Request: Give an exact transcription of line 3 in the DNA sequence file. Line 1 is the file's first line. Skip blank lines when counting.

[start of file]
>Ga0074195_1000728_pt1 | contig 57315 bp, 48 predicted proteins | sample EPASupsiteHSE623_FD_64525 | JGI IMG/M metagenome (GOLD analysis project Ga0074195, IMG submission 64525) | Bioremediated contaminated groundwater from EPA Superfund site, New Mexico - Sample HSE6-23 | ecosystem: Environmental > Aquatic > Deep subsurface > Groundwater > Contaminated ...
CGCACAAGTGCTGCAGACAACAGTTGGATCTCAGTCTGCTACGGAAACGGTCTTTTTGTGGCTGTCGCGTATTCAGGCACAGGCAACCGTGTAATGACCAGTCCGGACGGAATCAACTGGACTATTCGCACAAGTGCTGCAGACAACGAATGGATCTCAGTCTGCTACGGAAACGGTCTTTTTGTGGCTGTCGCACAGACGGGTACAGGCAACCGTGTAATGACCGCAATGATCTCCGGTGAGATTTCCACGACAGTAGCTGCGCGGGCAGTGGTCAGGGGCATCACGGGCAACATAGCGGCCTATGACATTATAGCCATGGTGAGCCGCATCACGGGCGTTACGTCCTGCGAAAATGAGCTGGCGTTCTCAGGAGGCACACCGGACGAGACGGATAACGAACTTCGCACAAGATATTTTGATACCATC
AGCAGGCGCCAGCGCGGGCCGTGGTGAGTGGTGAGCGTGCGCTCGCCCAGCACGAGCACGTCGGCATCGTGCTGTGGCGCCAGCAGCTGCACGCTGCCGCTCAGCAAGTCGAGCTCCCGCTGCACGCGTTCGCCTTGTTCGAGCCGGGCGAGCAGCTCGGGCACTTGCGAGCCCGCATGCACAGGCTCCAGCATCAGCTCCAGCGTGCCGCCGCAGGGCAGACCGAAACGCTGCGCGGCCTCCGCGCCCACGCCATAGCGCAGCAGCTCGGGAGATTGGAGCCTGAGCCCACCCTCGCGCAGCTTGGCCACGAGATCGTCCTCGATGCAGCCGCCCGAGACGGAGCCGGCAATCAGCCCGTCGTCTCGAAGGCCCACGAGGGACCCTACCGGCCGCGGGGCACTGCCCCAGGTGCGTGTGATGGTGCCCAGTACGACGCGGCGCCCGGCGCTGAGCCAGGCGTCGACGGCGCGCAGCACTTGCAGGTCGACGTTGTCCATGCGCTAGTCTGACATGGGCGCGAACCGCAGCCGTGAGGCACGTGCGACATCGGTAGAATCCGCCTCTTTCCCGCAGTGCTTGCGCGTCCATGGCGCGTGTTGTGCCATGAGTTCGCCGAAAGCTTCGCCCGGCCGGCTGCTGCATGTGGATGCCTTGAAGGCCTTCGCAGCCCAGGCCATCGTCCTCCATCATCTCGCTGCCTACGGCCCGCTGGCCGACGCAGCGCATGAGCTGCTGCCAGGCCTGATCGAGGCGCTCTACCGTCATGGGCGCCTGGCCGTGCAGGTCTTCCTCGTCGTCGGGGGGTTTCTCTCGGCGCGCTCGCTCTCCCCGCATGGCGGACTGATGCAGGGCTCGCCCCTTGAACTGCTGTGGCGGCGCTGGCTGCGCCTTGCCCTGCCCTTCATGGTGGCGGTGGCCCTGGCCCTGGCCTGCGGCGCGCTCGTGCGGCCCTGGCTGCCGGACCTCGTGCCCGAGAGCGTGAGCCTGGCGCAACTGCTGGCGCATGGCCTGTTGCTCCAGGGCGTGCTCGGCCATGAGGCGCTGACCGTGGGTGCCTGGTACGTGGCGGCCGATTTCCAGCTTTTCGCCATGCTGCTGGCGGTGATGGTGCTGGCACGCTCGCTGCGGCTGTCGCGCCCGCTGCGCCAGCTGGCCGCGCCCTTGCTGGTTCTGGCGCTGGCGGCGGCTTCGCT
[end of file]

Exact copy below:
AGCAGGCGCCAGCGCGGGCCGTGGTGAGTGGTGAGCGTGCGCTCGCCCAGCACGAGCACGTCGGCATCGTGCTGTGGCGCCAGCAGCTGCACGCTGCCGCTCAGCAAGTCGAGCTCCCGCTGCACGCGTTCGCCTTGTTCGAGCCGGGCGAGCAGCTCGGGCACTTGCGAGCCCGCATGCACAGGCTCCAGCATCAGCTCCAGCGTGCCGCCGCAGGGCAGACCGAAACGCTGCGCGGCCTCCGCGCCCACGCCATAGCGCAGCAGCTCGGGAGATTGGAGCCTGAGCCCACCCTCGCGCAGCTTGGCCACGAGATCGTCCTCGATGCAGCCGCCCGAGACGGAGCCGGCAATCAGCCCGTCGTCTCGAAGGCCCACGAGGGACCCTACCGGCCGCGGGGCACTGCCCCAGGTGCGTGTGATGGTGCCCAGTACGACGCGGCGCCCGGCGCTGAGCCAGGCGTCGACGGCGCGCAGCACTTGCAGGTCGACGTTGTCCATGCGCTAGTCTGACATGGGCGCGAACCGCAGCCGTGAGGCACGTGCGACATCGGTAGAATCCGCCTCTTTCCCGCAGTGCTTGCGCGTCCATGGCGCGTGTTGTGCCATGAGTTCGCCGAAAGCTTCGCCCGGCCGGCTGCTGCATGTGGATGCCTTGAAGGCCTTCGCAGCCCAGGCCATCGTCCTCCATCATCTCGCTGCCTACGGCCCGCTGGCCGACGCAGCGCATGAGCTGCTGCCAGGCCTGATCGAGGCGCTCTACCGTCATGGGCGCCTGGCCGTGCAGGTCTTCCTCGTCGTCGGGGGGTTTCTCTCGGCGCGCTCGCTCTCCCCGCATGGCGGACTGATGCAGGGCTCGCCCCTTGAACTGCTGTGGCGGCGCTGGCTGCGCCTTGCCCTGCCCTTCATGGTGGCGGTGGCCCTGGCCCTGGCCTGCGGCGCGCTCGTGCGGCCCTGGCTGCCGGACCTCGTGCCCGAGAGCGTGAGCCTGGCGCAACTGCTGGCGCATGGCCTGTTGCTCCAGGGCGTGCTCGGCCATGAGGCGCTGACCGTGGGTGCCTGGTACGTGGCGGCCGATTTCCAGCTTTTCGCCATGCTGCTGGCGGTGATGGTGCTGGCACGCTCGCTGCGGCTGTCGCGCCCGCTGCGCCAGCTGGCCGCGCCCTTGCTGGTTCTGGCGCTGGCGGCGGCTTCGCT